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Charles Arnoldi: 1972-2008


Published by Radius Books, Charles Arnoldi is a new monograph that chronicles his work.. Unlike many art books on the market, it informs as well as entertains. It’s a weighty tome, but it’s visually beautiful and a delightful read, containing a foreword by Frank Gehry, a witty essay by art critic Dave Hickey, and conversations between Arnoldi, Charlotte Jackson (whom Arnoldi credits with the idea for the book), Michael Zakian
(director of the Frederick R. Weisman Museum of Art at Pepperdine University), art dealer Fred Hoffman, and Gregory Amenoff (visual arts chair of the Columbia University School of the Arts).

Printed on first-rate stock, the book contains 160 color plates selected from roughly 4,500 works, taking readers along on a creative journey that includes organic, hippie-style assemblages of wooden sticks—some burned, others painted, others joined at various angles like the lead lines of stained glass windows—to neo-abstract expressionist paintings and linear assemblages of shaped canvases framing empty spaces that Arnoldi calls “window paintings.”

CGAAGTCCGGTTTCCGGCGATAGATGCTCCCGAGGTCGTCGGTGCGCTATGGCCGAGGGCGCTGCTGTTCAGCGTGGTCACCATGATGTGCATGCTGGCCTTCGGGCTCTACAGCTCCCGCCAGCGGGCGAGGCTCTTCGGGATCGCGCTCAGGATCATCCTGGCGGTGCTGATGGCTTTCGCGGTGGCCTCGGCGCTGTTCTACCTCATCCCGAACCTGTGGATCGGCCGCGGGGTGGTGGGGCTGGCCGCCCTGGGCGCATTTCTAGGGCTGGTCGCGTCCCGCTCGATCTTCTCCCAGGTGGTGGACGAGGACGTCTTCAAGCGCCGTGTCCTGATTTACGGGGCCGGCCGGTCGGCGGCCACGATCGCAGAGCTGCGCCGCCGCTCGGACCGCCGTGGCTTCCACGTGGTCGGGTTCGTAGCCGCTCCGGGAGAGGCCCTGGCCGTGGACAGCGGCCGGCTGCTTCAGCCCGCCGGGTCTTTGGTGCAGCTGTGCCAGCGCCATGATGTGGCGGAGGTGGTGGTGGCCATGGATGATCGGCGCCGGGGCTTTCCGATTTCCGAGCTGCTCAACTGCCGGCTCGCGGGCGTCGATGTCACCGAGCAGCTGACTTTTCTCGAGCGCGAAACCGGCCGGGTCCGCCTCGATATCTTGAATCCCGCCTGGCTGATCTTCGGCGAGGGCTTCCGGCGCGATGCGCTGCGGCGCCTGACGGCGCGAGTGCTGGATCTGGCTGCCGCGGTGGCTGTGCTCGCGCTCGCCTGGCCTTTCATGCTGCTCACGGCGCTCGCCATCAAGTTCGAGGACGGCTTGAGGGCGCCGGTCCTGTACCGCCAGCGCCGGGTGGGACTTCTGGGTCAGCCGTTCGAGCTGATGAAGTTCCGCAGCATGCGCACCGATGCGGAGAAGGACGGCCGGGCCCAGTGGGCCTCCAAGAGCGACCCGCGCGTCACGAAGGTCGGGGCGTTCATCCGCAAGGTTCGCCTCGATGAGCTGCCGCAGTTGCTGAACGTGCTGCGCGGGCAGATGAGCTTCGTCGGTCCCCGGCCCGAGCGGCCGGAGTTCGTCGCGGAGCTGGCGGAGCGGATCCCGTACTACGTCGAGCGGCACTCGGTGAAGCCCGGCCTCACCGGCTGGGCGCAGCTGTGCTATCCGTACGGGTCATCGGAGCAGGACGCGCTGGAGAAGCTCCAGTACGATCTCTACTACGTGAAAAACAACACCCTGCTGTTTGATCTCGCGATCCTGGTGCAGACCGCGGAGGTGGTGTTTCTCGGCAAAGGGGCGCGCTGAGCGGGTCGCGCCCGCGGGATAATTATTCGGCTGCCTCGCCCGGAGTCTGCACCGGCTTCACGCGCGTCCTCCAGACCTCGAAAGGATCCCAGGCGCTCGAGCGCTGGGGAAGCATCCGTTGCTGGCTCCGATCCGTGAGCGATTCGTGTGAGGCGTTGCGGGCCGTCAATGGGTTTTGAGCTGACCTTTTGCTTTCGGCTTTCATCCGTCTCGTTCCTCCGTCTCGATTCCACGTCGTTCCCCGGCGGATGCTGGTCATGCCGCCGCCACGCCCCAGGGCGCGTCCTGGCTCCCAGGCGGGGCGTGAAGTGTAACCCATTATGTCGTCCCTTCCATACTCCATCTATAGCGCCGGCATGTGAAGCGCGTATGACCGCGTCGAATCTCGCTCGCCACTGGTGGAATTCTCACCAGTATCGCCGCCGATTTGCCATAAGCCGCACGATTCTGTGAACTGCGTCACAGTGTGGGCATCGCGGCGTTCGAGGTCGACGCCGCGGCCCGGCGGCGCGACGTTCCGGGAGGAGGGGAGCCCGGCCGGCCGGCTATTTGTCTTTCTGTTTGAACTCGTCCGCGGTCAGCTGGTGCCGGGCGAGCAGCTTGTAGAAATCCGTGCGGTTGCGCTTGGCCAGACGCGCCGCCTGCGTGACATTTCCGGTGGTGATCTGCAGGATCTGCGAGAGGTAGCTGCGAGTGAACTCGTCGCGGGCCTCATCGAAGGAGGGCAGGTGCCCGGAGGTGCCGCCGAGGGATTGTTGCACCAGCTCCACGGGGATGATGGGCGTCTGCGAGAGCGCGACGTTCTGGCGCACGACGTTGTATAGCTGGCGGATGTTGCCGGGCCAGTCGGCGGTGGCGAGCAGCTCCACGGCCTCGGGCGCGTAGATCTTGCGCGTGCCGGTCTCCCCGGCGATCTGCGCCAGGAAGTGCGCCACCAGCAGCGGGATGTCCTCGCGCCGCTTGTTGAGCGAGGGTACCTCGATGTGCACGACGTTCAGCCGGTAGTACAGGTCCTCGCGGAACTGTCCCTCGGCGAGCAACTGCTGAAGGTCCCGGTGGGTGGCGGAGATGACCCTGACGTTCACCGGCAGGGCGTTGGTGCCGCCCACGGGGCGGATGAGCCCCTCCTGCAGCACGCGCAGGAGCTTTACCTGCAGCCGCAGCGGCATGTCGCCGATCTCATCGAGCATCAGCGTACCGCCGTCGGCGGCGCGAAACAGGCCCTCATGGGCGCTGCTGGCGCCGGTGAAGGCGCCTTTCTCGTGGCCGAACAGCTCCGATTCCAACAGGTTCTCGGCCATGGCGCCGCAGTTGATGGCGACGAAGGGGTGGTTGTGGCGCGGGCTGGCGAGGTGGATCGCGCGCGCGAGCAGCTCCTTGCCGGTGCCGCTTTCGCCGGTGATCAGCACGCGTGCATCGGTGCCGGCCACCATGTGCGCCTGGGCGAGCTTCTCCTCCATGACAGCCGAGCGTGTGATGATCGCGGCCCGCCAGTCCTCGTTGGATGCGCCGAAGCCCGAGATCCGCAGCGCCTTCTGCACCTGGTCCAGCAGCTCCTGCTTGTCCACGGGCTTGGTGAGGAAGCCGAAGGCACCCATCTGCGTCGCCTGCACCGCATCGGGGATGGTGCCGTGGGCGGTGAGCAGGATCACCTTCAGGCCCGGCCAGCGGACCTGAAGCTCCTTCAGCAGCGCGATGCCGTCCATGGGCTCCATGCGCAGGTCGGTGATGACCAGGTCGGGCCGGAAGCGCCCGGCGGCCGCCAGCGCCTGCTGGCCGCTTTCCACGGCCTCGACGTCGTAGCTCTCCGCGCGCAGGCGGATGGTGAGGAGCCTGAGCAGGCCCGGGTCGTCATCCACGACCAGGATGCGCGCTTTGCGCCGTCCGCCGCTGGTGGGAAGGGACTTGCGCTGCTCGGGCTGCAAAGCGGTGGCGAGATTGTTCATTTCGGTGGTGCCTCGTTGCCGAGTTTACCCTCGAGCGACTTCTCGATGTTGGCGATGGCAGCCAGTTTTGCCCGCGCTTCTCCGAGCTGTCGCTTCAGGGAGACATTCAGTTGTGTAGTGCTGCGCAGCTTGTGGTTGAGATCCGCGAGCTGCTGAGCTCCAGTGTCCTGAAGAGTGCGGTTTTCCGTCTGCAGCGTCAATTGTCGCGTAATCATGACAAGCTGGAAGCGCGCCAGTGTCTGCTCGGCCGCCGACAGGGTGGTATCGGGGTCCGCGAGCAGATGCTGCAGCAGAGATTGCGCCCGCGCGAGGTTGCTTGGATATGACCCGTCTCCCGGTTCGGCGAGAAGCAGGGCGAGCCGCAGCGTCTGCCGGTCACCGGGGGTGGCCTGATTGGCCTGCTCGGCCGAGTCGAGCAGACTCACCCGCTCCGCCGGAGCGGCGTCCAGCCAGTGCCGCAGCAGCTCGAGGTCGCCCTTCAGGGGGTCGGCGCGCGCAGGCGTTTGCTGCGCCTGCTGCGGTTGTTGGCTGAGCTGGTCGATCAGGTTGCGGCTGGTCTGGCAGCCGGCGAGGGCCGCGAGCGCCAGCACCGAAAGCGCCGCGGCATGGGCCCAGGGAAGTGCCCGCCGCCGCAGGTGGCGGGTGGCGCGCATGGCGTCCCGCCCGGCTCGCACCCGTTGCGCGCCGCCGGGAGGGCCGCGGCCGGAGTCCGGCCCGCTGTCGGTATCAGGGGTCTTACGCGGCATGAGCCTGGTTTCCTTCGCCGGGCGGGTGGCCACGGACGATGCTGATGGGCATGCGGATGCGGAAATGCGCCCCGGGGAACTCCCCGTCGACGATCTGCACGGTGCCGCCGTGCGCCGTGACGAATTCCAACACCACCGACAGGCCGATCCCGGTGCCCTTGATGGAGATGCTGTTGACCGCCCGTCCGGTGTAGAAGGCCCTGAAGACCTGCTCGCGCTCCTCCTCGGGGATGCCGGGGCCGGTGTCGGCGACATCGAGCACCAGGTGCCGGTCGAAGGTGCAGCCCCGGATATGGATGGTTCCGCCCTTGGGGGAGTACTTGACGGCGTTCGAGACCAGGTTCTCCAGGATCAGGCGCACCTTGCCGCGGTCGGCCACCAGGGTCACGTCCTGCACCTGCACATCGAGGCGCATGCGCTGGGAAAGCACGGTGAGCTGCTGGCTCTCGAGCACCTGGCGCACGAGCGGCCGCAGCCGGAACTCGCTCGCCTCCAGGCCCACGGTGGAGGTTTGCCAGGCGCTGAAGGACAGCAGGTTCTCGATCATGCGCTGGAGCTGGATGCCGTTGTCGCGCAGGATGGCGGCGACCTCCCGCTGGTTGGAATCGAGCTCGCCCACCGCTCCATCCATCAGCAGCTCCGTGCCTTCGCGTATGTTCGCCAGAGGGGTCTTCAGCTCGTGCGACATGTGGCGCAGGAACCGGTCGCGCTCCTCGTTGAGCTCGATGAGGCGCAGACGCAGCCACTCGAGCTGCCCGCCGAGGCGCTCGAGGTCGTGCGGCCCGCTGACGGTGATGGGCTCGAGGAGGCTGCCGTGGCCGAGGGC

Hickey writes that Arnoldi, whom he calls “the kid,” is a refugee from the flat banality of the Midwest who came to Los Angeles, along with Ed Ruscha, Joe Goode and Billy Al Bengston, to be a commercial artist but fell among evil companions. A good move, one might say.


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